"I liked the subjects . . ." I started to explain at the top of my voice.
"Idiotic. Very idiotic," she sniffed and then added, "You should have become an engineer."
I nodded. That seemed to be the only thing to do.
"You should have become an engineer," the grand old lady continued, "It is all there in your face."
"You have the face of an engineer. I can read faces you know. You should have studied to become an engineer."
I stared at her.
"Useless," she said. Then she looked at me closely and sadly shook her head, "Waste. All waste."
I looked at my friend. He was looking at us very seriously as if all that the old lady said made very good sense. And took yet another sip of his tea.
"What to do with people like you?" It was the grandmother again. "You should have come to me right after your SSC. I would have told you to study science and engineering. Now it is all wasted," she paused and took a deep breath, "No wonder you are not married yet."
I just goggled at her.
"Had you been an engineer, you would have married two years back," the grand old lady declared looking intently at my face. A dramatic pause and with a sigh for added effect she once again said those words, "Useless. Waste."
I nodded silently. There was nothing else to do.
My friend now decided to take an interest in things. "He works with computers," he informed the old lady. I glanced at my friend. I guess surfing using a web browser and writing using a word processor could qualify as "working with computers."
"Really!!?" For some reason that perked her up. My friend apparently knew what he was doing. The old lady looked at my face again closely.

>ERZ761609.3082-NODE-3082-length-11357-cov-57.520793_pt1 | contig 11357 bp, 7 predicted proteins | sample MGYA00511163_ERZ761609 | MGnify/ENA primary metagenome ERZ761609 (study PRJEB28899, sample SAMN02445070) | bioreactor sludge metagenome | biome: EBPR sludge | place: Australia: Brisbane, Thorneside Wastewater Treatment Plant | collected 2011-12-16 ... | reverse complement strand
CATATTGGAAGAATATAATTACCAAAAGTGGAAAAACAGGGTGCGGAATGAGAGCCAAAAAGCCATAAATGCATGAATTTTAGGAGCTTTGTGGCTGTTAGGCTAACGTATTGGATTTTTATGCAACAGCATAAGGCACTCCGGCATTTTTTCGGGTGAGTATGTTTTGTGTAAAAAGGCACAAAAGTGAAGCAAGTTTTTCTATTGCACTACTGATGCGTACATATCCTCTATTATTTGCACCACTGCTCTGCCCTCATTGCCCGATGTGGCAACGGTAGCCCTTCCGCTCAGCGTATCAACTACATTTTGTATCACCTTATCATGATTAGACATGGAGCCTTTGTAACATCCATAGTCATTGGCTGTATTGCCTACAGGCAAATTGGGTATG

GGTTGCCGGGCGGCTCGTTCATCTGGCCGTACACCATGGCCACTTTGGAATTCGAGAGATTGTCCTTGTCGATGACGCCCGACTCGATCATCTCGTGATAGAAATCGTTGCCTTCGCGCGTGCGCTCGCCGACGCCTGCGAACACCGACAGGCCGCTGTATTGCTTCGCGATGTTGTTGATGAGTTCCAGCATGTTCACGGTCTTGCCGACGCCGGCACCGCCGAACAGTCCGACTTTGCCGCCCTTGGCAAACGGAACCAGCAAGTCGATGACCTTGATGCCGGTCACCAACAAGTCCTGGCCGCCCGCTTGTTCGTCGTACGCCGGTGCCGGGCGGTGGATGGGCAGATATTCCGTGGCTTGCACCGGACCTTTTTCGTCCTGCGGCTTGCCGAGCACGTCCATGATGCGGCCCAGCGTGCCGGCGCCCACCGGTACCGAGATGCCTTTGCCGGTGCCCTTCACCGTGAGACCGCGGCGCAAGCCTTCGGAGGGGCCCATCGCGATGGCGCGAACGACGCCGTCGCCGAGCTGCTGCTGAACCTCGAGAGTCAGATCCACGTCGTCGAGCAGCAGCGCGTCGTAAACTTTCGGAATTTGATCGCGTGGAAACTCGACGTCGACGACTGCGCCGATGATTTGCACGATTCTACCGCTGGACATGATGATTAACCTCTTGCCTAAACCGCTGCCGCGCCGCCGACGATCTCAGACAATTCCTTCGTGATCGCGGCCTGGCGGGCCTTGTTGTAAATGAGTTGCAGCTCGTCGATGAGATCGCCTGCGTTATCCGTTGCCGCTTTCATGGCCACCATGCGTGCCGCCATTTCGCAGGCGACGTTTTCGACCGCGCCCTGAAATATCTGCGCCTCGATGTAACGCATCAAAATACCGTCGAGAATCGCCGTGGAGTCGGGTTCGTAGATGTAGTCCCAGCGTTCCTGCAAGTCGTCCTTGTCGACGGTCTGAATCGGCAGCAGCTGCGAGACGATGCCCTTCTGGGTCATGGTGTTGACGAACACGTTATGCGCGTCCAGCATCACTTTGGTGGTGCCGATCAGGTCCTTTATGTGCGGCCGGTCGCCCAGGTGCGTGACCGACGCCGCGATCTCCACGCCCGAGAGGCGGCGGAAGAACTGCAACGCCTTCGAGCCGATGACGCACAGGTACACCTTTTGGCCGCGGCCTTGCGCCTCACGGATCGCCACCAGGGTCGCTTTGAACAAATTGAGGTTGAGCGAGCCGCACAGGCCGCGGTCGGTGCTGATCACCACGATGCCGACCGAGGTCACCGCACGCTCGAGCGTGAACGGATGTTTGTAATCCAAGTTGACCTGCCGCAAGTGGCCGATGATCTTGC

After peering at my map for what seemed to be a lifetime, she closed her eyes and muttered a prayer. ("Now come on, you are not ugly enough to warrant that response," I told myself.)
After a few minutes in prayer, the old lady opened her eyes and said, "You can still marry. There is still hope."
I didn't know what to say to that but evidently the grandmother was not expecting any response.
"It is good you work with computers. Now you do as I say and you'll find a nice computer-engineer girl to marry. Or at least a girl who has studied science."
I goggled at her once again.
"Next Sunday, wake up early and take a shower before the sun rises."
"Then take a square red-colored cloth. What?"
"A square red-colored cloth," said someone loudly next to me. It was my friend.
"Take a handful of wheat," the old lady outlined the next step in the ritual.
"Handful of wheat," it was my friend again. For all his earlier misgivings he now looked as if he was enjoying the visit.
"When the sun rises, put the cloth on the ground and face the sun. Using the wheat draw a sun with seven rays on the cloth. You got that?"
"Sun with seven rays on the cloth," my friend dutifully echoed. I nodded.
"Then pray to the sun god to find you a nice computer-engineer girl.”
“Or one who has studied science.” My friend added his two bits.
The old lady assented and continued, “Offer a nevaidyam of milk and sugar to the sun."
"Right." It was my friend again.
"Then tie all the wheat in the cloth and hide the bundle in your home where no one else can find it."
I nodded. I saw my friend nodding vigorously sitting next to me.
"In seven days from the time you do this ritual, you will receive a request for marriage from the family of a computer-engineer girl."
This time even my friend was silent.
"Seven days. Just do what I say. And you'll be married."
My friend was looking at the old lady with great respect in his eyes. However painful his past experiences with that old lady or her family might have been, I could see all was now forgiven. He looked as if he could easily spend the next few hours in that home happily.
I stood up and touched the old lady’s feet. "May we leave? I asked, “I have to go and buy that red cloth."
She smiled, nay beamed.
"Go with my blessings. Remember to invite me to your wedding."